Ask Around

Also ask around your friends, family and perhaps neighbours for recommendations. These are worth their weight in gold! You could also consider asking for any recommendations on social media, for example on Facebook, appropriate Facebook groups, or on other parent groups and forums online.

Spend time on Nursery Websites

A huge amount can be learned from a visit to your nursery contenders’ websites. They should tell you about the nursery’s approach to early years learning and development, about safeguarding and security, their curriculum, staff quality, facilities, equipment, anti-COVID measures and a whole lot more. Pricing may also be important as a consideration and websites are usually a great way to appraise fee levels without having to ask directly. If your child has a brother or sister, also check to see if the nursery or pre-school offers a sibling discount. Find out if food and drink are included in the fees. These are just a few examples of the type of information that you can usually obtain just by visiting nursery/pre-school websites, assuming they’re well maintained.

Speak to the Nurseries

Once you have a short list together, call each of the nurseries and speak with them. You can get a great deal of insight by talking with staff members. They may be able to tell you much more about the nursery than can be gleaned from their website or social media profiles. Sometimes speaking to staff can turn up wonderful nuggets of information. For example, they may run a phone app for parents to allow them to receive regular updates about their child throughout the day. They may be able to tell you more about security at the nursery. They should also be able to tell you how they are approaching the effects of the pandemic and what measures are in place to keep everyone safe, whether they’ve won any awards, whether they’ve just had an Ofsted inspection that’s not yet published … and so on.

Excellent, high quality staff, who are all suitably qualified.Visit the Nurseries & Ask Questions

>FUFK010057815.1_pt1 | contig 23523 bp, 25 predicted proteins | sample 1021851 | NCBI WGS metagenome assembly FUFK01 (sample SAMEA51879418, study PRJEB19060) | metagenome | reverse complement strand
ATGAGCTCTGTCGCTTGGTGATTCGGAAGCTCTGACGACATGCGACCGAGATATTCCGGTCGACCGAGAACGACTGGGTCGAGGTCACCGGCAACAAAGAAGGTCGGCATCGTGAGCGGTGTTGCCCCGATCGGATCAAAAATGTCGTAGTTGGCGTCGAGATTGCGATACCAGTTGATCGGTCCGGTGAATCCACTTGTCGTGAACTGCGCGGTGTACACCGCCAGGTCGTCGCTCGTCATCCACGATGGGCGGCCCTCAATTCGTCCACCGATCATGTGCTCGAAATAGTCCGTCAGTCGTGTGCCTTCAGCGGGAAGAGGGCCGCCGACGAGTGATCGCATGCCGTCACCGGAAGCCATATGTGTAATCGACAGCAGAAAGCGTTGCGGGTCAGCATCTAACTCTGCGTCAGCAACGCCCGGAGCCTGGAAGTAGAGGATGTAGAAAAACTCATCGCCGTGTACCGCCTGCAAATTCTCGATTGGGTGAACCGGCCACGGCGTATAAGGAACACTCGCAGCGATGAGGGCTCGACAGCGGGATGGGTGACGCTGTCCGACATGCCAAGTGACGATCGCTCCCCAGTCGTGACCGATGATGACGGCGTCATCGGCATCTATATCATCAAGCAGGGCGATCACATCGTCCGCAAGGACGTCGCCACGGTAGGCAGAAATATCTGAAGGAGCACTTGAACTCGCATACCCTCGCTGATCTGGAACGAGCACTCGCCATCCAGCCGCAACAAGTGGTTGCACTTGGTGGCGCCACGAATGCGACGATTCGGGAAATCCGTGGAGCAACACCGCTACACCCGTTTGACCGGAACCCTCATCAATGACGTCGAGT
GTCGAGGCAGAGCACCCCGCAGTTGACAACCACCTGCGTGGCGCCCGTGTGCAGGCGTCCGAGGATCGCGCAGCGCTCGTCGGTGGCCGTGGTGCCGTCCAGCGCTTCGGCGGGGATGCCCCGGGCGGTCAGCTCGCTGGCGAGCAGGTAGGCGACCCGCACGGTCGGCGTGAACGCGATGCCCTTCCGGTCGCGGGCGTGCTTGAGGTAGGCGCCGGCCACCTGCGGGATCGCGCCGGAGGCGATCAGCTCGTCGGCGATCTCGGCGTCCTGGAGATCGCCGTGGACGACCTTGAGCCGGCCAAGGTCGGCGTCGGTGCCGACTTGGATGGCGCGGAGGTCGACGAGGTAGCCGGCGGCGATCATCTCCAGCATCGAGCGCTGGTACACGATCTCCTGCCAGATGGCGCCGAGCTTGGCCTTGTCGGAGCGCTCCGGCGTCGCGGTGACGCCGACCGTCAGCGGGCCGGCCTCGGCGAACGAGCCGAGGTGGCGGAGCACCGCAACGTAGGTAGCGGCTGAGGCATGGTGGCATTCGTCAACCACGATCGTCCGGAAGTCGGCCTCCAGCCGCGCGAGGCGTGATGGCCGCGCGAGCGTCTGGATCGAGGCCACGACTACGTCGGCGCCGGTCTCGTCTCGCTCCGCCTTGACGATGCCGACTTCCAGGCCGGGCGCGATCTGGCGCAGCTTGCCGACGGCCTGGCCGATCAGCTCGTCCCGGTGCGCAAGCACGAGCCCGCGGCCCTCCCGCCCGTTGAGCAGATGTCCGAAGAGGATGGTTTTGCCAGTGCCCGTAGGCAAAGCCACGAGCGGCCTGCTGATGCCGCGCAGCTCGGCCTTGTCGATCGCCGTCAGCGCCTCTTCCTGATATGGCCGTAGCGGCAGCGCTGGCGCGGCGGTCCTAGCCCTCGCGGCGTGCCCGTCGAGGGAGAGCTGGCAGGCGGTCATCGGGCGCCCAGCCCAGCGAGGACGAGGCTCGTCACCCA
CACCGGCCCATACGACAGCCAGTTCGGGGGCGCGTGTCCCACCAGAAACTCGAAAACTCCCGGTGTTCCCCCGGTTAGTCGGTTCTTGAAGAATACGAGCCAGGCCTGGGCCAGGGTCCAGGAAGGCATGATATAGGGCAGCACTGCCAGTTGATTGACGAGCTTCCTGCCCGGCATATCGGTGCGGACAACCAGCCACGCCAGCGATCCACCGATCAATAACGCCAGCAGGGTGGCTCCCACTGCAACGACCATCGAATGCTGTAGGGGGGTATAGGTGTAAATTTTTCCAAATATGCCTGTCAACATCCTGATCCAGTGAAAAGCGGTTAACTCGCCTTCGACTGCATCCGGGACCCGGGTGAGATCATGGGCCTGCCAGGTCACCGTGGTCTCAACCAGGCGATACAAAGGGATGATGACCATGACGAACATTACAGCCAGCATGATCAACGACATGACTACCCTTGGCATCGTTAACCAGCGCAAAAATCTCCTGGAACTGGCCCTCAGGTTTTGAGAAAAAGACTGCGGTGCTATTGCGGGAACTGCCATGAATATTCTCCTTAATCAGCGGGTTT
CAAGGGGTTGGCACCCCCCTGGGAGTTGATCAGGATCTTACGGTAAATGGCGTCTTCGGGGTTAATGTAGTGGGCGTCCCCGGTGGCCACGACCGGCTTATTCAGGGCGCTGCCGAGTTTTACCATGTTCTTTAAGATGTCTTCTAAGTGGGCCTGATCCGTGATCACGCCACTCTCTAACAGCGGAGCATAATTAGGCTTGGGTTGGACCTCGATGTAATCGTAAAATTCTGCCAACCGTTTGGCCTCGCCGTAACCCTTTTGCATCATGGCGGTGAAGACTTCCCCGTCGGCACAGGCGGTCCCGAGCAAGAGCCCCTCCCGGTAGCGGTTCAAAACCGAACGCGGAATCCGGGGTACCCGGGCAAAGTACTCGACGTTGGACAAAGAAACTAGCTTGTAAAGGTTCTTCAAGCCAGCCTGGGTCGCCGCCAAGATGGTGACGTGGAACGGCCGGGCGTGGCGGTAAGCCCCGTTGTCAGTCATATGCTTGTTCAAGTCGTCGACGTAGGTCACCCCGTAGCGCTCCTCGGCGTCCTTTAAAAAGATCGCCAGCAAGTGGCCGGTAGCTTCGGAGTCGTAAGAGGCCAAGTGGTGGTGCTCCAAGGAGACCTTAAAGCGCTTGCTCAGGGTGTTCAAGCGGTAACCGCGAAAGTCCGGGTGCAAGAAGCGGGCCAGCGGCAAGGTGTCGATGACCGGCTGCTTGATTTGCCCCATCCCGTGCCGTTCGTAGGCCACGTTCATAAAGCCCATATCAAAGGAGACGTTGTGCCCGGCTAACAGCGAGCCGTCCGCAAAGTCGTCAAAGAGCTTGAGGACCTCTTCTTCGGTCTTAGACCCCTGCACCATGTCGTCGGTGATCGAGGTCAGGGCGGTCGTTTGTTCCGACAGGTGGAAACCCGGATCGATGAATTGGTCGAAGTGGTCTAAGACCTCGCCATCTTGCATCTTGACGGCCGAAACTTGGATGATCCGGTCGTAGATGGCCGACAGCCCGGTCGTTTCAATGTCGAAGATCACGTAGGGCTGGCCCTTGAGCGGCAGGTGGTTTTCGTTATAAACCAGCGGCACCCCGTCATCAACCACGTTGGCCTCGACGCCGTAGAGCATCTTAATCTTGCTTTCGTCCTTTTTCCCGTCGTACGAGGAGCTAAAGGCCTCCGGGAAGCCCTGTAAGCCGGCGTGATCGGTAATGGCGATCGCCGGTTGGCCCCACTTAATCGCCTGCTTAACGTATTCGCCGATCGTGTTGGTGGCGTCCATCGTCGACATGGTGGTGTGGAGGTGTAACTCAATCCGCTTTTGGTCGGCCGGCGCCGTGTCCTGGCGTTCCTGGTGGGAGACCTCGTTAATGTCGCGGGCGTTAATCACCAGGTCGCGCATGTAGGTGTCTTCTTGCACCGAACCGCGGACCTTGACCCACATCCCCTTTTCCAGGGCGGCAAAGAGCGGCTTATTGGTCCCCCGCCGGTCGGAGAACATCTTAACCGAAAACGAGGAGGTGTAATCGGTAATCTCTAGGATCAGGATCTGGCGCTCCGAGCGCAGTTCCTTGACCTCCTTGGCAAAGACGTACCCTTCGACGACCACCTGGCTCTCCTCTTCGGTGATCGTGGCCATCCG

Once you’ve whittled down your nursery contender list to a manageable level, it’s also a great eye-opener to visit the nurseries on your short list. There’s nothing quite so insightful as taking a tour of the nursery contenders in order to see them in action on a standard nursery day. Take note of the facilities and equipment, how the staff interact with the babies and children and consider taking your child with you during the visit. Was the setting a ‘good fit’ for them? Was it homely and welcoming? Did the children there look happy? Were the facilities good? Were the activities varied and well-supervised? Were children’s individual needs catered for? Were babies and young children given enough time for naps? Is the setting well-kept and does it look professionally run? If your child has special dietary requirements or preferences, will these be catered for? Is the food high quality, healthy and well balanced? Do staff feed back to parents/carers regularly about their children? Do they keep progress notes in regard to children’s learning and development and, if so, can they be viewed at any time? What are the child-to-staff ratios? How are special needs catered for? Visiting the nursery will give you ample time to ask these and lots more questions.